When you first step into the world of Far Cry 5 you get the sense that you’re coming into something that’s living – the flags are fluttering, the environments are colorful and the characters more so.
However, underneath the colors that are almost brighter than real life, in our short hands-on time with the game we've caught glimpses of a grayness that runs deep into its narrative core. This isn’t a negative grayness exactly – it’s a grayness that promises a narrative subtlety that we can’t remember seeing in Far Cry before.
After a couple of hours with the game, we sat down with lead writer Drew Holmes to discuss what we experienced, suspected and what else we can expect from the game upon its full release.
A living world
A lot of what makes the world of Hope County, Montana feel so alive is that it’s based on our own world. “There are a lot of games and a lot of franchises that sort of do take historical and factual elements and build their world around that” Holmes explains, “For us we like to start with that palette and then start to paint with our own brush.”
It’s Ubisoft’s own brush that has made the setting of Hope County so much larger than life and a character in its own right.
According to Holmes, “you start with the things that are familiar – Montana, a doomsday cult, like those things that have existed before and you can draw from. But then with this stuff influencing in the background you can create those strong characters that pop.”
Each region on the game’s map is protected by a different member of The Project and as you’d expect, there’s some distance between yourself and the main cult leaders you’re looking to take down – you won't take them on straight away. With distance comes mystery, intrigue and a sense of apprehension. But to have any motivation to take these bad guys down and you’re going to need to know something about them – that’s where the environment comes in.
“Each region is a reflection of that bad guy’s influence in it,” Holmes elaborates, “So you see a lot of posters of John [in his region] because he’s sort of stylish, he’s that creepy televangelist. Which is very different to the feeling that you get with, say, Jacob.”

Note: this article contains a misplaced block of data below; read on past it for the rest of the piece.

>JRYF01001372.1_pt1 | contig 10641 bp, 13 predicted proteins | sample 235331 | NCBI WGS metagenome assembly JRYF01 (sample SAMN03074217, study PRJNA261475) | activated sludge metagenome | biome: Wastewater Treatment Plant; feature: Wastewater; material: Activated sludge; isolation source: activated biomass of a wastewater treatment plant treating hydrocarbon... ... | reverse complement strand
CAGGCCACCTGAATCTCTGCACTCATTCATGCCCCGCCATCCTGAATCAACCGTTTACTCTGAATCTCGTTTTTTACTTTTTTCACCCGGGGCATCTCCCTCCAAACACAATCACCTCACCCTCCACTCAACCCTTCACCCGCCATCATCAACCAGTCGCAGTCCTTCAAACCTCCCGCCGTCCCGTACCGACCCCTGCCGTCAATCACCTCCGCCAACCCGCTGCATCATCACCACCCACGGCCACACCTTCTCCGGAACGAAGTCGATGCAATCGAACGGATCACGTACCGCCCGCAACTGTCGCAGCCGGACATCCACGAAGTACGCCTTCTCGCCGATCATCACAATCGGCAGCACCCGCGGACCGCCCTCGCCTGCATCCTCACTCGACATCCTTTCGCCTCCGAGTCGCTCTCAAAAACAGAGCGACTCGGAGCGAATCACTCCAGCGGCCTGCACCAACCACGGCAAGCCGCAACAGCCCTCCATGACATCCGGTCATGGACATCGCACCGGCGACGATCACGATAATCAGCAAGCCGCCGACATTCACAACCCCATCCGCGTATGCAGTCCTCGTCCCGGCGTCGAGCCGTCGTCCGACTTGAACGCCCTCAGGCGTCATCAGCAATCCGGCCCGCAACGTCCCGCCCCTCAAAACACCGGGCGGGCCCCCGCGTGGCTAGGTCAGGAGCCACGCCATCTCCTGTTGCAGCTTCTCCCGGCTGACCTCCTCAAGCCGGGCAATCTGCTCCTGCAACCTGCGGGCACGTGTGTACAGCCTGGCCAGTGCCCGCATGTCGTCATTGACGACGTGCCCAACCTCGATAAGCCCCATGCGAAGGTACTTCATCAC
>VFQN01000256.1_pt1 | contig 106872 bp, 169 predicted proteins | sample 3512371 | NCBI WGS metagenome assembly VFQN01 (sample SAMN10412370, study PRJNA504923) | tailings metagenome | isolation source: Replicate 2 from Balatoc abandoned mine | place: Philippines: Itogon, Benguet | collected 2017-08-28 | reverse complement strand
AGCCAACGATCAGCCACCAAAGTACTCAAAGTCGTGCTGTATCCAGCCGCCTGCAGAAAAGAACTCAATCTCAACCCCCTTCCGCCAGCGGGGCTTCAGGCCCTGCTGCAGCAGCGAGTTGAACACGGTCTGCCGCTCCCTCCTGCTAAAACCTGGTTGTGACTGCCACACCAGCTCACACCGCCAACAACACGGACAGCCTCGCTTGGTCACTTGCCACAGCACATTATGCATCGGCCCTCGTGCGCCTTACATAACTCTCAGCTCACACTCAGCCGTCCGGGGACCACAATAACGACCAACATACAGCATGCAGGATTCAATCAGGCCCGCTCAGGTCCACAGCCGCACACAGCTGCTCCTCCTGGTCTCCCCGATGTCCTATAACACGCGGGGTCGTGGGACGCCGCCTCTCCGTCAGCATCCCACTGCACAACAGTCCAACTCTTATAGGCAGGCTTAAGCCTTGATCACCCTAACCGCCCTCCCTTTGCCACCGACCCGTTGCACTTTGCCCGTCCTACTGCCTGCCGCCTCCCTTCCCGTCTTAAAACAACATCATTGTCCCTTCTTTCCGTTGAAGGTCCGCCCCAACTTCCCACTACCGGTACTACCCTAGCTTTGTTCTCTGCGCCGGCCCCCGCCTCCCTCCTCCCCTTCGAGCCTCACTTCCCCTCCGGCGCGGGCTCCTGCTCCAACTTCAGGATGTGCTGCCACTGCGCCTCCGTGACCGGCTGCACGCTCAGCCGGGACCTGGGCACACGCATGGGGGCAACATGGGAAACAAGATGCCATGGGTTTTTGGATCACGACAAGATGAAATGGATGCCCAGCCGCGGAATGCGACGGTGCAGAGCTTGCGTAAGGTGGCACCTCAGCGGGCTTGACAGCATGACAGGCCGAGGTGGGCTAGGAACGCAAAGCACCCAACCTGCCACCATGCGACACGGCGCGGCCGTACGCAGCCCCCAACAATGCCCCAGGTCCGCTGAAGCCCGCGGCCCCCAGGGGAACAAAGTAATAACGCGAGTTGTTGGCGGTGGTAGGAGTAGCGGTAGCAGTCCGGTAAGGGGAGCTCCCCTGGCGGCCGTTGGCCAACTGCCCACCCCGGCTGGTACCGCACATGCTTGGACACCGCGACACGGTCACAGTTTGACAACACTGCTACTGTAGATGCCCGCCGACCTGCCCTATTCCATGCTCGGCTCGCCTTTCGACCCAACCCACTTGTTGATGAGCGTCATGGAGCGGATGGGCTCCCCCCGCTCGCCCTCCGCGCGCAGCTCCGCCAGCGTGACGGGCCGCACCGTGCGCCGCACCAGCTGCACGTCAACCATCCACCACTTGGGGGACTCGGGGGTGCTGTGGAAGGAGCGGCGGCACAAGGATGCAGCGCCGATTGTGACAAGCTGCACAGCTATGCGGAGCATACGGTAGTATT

Taking the separate elements of each region and bringing them together, though, will give you a clearer picture of the man at the center of everything: “It’s all centered around the Father whose ideology is very clear. You come to understand what it is he’s after and why through the course of the game.”
By using the game’s environment to reveal more about its characters and their motivations, Holmes has crafted a narrative that he hopes will reach the player without them necessarily realizing it.
"We ensure that the villains and heroes influences and presences are felt throughout the world so that you don’t necessarily have to pay attention to every single story - you can pick up a lot of things just by immersing yourself in the world.”
If you take the time to scrape under the red, white, and blue surface of Far Cry 5, though, there are grey details that have the potential to be worth some thought and consideration.
While it’s not everyone that will be interested in digging deeper than the fun of chaos and destruction that Far Cry offers, Holmes’ team appears to be attempting to make it as easy as possible by marrying the game’s myriad side quests to its main story.
“For me I just want everyone to experience everything, to read all the notes, listen to all the messages” laughs Holmes, “But the structure of the game was not that intention. It was about what do you feel like you’re experiencing. That’s really why we coupled the main story with everything you can do in the world. The more open world stuff you see in previous Far Cry games, that’s all a part of what we’d call the main story now. That’s what’s driving interactions with the cult, with John, with Jacob.”